One of China’s top-ranked universities recently revoked academic freedom from its governing charter and adopted Communist propaganda from the Chinese education ministry. Fudan University’s revised constitution places it under the administrative purview of the Chinese government.
The news poses hard questions for Stanford, which has a long history of collaborating with Fudan.
The new constitution, which was posted online in English but has since been taken down, includes several concerning revisions:
- University administrators are encouraged to “adhere to the leadership of the Communist Party of China, fully implement the party’s education policy, and adhere to the guiding position of Marxism.”
- The mission of the university has been modified to “serve the Community Party of China” and “serve to develop a socialist system with Chinese characteristics.”
- The revised charter explicitly encourages the university to teach “Xi Jinping Thought” to its students.
Reading the revised document for the first time was a surreal experience. The Chinese government has a long history of brutally repressing free expression, but these revisions are particularly sinister, especially when considered alongside Stanford’s existing partnerships with Fudan.
Stanford co-directs the Fudan-Stanford Institute for China Financial Technology and Risk Analytics, a fintech research institute hosted on Fudan’s campus. Stanford has also hosted scholars from Fudan through the Asia-Pacific Research Center and invited several professors affiliated with Fudan to give talks on campus.
The ties don’t end there. Fudan’s School of Management even names the Stanford Graduate School of Business as a “collaborative university” partner on its website. And in April of last year, Fudan hosted a recruiting session for the Knight-Hennessy Scholars Program.
Stanford is not the only elite American university that works with Fudan. The Chinese university has an extensive reach, with exchange programs at over 17 American universities.
In 2008, Yale partnered with Fudan to establish the Fudan University Education Development Foundation and now operates a full research institute on Fudan’s campus. Harvard also operates a joint medical training program with Fudan and offers an executive MBA with their business school.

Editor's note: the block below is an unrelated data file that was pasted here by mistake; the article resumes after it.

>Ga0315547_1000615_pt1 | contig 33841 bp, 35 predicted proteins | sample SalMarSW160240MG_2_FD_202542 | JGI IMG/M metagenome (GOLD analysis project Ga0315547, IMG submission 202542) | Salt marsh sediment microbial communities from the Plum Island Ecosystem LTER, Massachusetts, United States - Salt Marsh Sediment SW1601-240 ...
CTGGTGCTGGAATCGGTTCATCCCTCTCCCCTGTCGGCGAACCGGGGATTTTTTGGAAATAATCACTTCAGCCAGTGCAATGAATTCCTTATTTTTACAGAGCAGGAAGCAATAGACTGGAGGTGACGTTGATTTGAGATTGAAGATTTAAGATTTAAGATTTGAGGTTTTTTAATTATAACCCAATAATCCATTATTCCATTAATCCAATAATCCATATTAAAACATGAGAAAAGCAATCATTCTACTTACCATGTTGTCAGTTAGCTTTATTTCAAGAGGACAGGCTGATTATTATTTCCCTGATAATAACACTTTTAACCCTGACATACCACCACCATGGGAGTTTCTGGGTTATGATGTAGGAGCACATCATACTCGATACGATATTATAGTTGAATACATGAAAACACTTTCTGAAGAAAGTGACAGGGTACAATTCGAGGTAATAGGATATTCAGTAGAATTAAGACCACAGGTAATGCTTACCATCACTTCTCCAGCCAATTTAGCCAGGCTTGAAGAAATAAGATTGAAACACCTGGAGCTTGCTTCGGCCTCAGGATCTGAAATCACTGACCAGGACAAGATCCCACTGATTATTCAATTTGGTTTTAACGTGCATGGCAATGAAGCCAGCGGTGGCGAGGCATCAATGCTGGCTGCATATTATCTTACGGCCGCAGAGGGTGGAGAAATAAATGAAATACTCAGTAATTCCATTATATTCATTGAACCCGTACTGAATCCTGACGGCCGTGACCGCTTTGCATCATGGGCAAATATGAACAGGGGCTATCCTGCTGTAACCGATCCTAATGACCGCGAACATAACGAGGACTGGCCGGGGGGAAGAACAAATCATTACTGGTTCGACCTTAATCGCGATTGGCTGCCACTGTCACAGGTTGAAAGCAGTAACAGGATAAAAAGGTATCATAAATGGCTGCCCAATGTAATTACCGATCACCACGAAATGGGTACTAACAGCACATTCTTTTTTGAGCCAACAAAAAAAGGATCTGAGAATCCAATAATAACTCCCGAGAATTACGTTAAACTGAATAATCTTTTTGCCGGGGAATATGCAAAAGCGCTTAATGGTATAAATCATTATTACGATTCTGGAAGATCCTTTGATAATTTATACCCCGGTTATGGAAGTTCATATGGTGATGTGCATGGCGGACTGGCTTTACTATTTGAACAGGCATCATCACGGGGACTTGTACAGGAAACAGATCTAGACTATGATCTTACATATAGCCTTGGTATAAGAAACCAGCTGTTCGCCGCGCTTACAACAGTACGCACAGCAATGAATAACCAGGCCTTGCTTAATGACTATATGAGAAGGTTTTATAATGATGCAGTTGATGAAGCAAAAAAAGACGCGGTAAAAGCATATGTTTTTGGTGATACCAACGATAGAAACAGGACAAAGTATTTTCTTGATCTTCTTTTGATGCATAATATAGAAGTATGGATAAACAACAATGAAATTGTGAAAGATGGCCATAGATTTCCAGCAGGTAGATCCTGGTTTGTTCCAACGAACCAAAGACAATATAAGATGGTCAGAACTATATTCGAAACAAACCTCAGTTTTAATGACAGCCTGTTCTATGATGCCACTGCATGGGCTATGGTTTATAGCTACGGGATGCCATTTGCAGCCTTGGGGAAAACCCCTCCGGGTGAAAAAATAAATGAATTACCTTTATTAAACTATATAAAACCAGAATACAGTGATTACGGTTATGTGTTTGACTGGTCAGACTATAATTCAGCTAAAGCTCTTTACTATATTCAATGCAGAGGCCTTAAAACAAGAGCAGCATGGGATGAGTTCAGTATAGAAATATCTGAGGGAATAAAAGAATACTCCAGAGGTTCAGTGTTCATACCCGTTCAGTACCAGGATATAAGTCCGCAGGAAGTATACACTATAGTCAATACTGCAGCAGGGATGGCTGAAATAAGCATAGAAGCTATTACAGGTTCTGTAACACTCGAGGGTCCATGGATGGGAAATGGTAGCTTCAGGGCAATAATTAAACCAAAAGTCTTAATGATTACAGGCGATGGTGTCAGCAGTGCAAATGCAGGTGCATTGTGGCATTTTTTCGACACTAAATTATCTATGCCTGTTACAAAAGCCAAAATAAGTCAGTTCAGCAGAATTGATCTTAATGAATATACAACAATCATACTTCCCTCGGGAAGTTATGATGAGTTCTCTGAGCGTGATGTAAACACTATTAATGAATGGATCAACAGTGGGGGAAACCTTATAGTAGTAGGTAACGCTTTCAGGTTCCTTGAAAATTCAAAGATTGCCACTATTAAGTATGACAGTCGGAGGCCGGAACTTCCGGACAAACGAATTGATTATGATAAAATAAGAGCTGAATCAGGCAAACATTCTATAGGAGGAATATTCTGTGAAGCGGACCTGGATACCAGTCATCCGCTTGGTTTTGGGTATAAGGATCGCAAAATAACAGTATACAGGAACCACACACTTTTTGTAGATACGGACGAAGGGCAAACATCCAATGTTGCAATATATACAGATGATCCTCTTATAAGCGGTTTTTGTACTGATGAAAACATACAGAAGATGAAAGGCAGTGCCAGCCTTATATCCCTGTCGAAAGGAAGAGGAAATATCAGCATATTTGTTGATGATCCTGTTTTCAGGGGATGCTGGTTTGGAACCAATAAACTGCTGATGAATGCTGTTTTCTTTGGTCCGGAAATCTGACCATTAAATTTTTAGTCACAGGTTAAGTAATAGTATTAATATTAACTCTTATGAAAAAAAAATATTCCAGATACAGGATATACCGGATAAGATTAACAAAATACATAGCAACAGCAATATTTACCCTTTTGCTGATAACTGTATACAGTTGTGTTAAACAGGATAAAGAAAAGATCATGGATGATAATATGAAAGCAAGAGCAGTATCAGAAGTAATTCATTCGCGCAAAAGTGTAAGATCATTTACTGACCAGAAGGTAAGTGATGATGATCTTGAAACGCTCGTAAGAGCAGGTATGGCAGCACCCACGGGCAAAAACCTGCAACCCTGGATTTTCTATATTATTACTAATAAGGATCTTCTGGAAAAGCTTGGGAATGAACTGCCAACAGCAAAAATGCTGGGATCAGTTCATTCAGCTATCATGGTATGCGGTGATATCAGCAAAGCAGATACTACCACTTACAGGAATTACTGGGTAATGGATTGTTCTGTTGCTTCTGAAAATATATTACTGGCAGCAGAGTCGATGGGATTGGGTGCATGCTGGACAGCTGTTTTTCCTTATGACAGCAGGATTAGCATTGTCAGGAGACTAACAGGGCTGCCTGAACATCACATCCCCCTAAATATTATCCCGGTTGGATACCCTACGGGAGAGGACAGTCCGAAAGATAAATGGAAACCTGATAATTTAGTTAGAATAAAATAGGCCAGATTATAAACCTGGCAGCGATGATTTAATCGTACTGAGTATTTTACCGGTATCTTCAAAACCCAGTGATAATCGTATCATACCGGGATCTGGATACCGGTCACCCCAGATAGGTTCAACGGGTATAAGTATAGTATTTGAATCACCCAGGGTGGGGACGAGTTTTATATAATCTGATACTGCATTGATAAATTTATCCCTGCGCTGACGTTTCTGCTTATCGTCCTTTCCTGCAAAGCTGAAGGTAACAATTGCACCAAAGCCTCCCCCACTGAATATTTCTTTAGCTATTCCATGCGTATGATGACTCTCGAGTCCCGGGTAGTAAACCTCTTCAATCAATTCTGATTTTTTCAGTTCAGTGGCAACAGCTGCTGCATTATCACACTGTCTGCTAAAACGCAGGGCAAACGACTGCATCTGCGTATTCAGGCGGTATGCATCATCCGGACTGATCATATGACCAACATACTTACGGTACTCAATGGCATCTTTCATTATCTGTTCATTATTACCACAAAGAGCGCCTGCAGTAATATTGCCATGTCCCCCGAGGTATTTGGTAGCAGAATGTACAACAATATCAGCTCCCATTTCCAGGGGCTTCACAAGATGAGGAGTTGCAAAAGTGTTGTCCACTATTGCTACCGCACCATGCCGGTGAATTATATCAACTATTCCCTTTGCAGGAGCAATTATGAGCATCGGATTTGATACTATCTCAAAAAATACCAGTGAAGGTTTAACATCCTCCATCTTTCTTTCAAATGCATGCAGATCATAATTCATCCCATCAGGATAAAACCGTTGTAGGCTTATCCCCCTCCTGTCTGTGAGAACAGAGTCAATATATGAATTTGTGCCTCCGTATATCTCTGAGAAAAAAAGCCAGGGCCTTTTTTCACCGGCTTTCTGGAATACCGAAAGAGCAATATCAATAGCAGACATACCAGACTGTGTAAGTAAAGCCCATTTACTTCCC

Moreover, the eroding of academic freedom in China is not limited to Fudan. After the Chinese government’s brazen co-opting of Fudan, two other leading Chinese universities, Nanjing University and Shaanxi Normal University, have also announced similar changes to their governing charters in late December of last year. Both Nanjing and Shaanxi Normal also have ties to Stanford.
Fudan’s fate demonstrates that academic autonomy in China, which was already hard to find, is now systematically being erased by the government. In light of these developments, it’s time for Stanford’s leadership to answer a serious question. Do they value academic freedom?
If they do, then they urgently need to reconsider Stanford’s relationship with Fudan and other compromised Chinese universities. By refusing to establish joint research centers and participate in academic exchanges with these universities, Stanford can send a strong signal to the Chinese government that it is not willing to compromise on academic freedom. Taking a firm stand would also encourage other American universities to follow suit.
Naturally, partnerships between American and Chinese universities have long-term diplomatic and academic benefits, fostering cross-cultural exchange and advancing scientific discovery. However, continuing to partner with universities such as Fudan risks undermining America’s democratic integrity and calls into question whether universities like Stanford are serious about standing up for academic freedom on the global stage.
Greater government control of Chinese universities may also pose a national security risk for American labs that collaborate with Chinese counterparts on sensitive research projects.
Ultimately, the Communist Party’s hijacking of Fudan sets a precedent that is simply too dangerous to ignore. Who’s to say that Chinese outposts of American universities like NYU-Shanghai and Duke-Kunshan won’t find themselves on the business end of a Ministry of Education “amendment” process in the near future?
Stanford’s embrace of open inquiry is carved into its founding motto, “The wind of freedom blows”. Shouldn’t its international partners be held to this standard too?